VATLive > Blog > EU VAT > Hungary delays fines on live invoice reporting - Avalara

Hungary delays fines on live invoice reporting

  • Jul 1, 2018 | Richard Asquith

Hungary delays fines on live invoice reporting

Hungary has confirmed that it will not impose late/no submission fines for the first month of operations of its new, real time invoicing filing regime which came into force on 1 July 2018. NAV will permit tax payers to submit all relevant invoices by 31 July with no penalties.

The Hungarian National Tax and Customs Administration (NAV) introduced the new system as an anti-VAT fraud initiative. All tax payers must submit eligible sales invoices in real time XML-format to an online portal, KOBAK.

Scope of new live invoice requirements

  • Applies to all Hungarian VAT registered businesses, resident and foreign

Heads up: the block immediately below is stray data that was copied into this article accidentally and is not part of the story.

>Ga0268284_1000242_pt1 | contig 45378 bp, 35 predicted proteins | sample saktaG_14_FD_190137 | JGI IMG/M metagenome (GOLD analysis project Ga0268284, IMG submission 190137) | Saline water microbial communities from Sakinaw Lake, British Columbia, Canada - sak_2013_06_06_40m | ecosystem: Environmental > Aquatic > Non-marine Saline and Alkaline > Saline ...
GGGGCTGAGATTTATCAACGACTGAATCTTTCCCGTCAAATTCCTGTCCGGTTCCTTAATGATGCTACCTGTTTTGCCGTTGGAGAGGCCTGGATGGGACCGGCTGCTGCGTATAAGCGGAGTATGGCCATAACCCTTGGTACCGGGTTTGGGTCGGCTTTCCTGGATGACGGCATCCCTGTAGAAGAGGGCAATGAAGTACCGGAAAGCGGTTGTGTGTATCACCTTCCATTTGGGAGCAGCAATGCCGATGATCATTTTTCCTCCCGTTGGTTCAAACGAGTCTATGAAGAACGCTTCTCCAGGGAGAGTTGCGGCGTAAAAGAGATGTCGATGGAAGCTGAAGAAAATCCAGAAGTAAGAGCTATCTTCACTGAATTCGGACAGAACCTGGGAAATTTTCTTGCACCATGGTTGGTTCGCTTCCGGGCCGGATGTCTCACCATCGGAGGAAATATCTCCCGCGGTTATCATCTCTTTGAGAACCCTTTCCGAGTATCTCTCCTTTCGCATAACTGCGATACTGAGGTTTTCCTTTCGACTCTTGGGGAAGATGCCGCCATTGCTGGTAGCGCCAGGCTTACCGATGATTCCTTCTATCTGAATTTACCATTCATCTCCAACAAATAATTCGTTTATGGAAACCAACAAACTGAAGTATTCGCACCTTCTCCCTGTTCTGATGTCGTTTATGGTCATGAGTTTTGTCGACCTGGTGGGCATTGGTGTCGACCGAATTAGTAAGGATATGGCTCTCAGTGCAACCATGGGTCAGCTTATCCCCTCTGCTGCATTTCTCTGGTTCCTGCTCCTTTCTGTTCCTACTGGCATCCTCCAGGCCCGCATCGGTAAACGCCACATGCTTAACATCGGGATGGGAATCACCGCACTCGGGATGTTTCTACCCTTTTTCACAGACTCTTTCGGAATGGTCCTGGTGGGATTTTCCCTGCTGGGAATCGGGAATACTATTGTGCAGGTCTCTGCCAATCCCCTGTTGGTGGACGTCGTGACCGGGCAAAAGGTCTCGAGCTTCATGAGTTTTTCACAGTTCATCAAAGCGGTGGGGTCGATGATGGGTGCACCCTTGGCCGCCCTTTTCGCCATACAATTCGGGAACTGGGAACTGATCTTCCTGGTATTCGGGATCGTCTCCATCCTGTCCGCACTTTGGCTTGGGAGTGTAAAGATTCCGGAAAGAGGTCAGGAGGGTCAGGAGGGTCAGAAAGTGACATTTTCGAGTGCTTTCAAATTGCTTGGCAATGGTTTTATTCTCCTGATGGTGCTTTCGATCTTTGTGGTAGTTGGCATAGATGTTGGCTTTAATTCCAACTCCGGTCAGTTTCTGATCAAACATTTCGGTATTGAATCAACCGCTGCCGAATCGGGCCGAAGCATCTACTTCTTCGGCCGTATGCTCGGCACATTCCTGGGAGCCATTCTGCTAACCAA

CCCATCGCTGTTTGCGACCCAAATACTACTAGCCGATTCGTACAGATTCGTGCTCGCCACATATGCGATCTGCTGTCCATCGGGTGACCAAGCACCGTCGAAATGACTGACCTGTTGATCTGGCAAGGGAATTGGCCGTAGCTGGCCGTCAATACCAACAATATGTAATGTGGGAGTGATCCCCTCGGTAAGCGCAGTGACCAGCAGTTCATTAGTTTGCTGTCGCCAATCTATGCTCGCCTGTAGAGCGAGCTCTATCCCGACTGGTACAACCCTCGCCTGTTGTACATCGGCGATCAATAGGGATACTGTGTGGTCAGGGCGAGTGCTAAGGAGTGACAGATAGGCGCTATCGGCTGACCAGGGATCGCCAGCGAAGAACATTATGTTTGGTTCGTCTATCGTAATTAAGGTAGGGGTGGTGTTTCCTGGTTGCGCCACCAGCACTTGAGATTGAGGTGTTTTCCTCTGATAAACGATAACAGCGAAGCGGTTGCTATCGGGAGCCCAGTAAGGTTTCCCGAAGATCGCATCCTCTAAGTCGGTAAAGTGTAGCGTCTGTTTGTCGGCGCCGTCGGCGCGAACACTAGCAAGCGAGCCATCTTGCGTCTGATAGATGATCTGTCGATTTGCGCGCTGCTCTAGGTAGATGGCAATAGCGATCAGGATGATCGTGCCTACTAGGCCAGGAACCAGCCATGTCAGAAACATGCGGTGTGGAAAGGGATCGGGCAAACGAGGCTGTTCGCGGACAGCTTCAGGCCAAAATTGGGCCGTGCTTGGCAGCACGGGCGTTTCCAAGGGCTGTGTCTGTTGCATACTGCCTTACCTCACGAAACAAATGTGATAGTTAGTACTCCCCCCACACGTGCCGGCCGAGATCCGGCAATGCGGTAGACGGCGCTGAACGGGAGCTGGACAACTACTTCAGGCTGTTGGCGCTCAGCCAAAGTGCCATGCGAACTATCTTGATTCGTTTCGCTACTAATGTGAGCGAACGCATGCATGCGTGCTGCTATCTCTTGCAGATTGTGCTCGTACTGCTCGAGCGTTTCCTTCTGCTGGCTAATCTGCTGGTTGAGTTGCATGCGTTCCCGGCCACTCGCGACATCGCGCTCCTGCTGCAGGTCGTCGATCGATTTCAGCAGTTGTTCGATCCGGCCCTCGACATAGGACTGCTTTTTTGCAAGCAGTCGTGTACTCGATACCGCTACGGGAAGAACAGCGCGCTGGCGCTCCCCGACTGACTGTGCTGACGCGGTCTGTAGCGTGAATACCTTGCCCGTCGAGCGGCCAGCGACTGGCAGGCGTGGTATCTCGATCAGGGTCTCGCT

• B2B Sales invoices with an invoice element above HUF100,000 (approximately €320) are subject to inclusion
  • Exports, EU dispatches, domestic reverse charge and B2C transactions are excluded from the requirement to report
  • Invoice data to be transmitted is based on the requirements of the Hungarian VAT Act
  • Penalties for late or missed submissions will be up to HUF 500,000 (approximately €1,600) per invoice
  • The existing domestic sales listing will be withdrawn. This is filed monthly with the VAT return. However, the domestic purchase listing will still be required to be submitted.

Need help with your Hungarian VAT compliance?

Researching Hungarian VAT legislation is the first step to understanding your VAT compliance needs. Avalara has a range of solutions that can help your business depending on where and how you trade. 

Latest Hungarian news

VP Global Indirect Tax
Richard Asquith
VP Global Indirect Tax Richard Asquith
Richard Asquith is VP Global Indirect Tax at Avalara, helping businesses understand their compliance obligations as they grow globally. He is part of the European leadership team which won International Tax Review's 2020 Tax Technology Firm of the Year. Richard trained as an accountant with KPMG in the UK, and went on to work in Hungary, Russia and France with EY.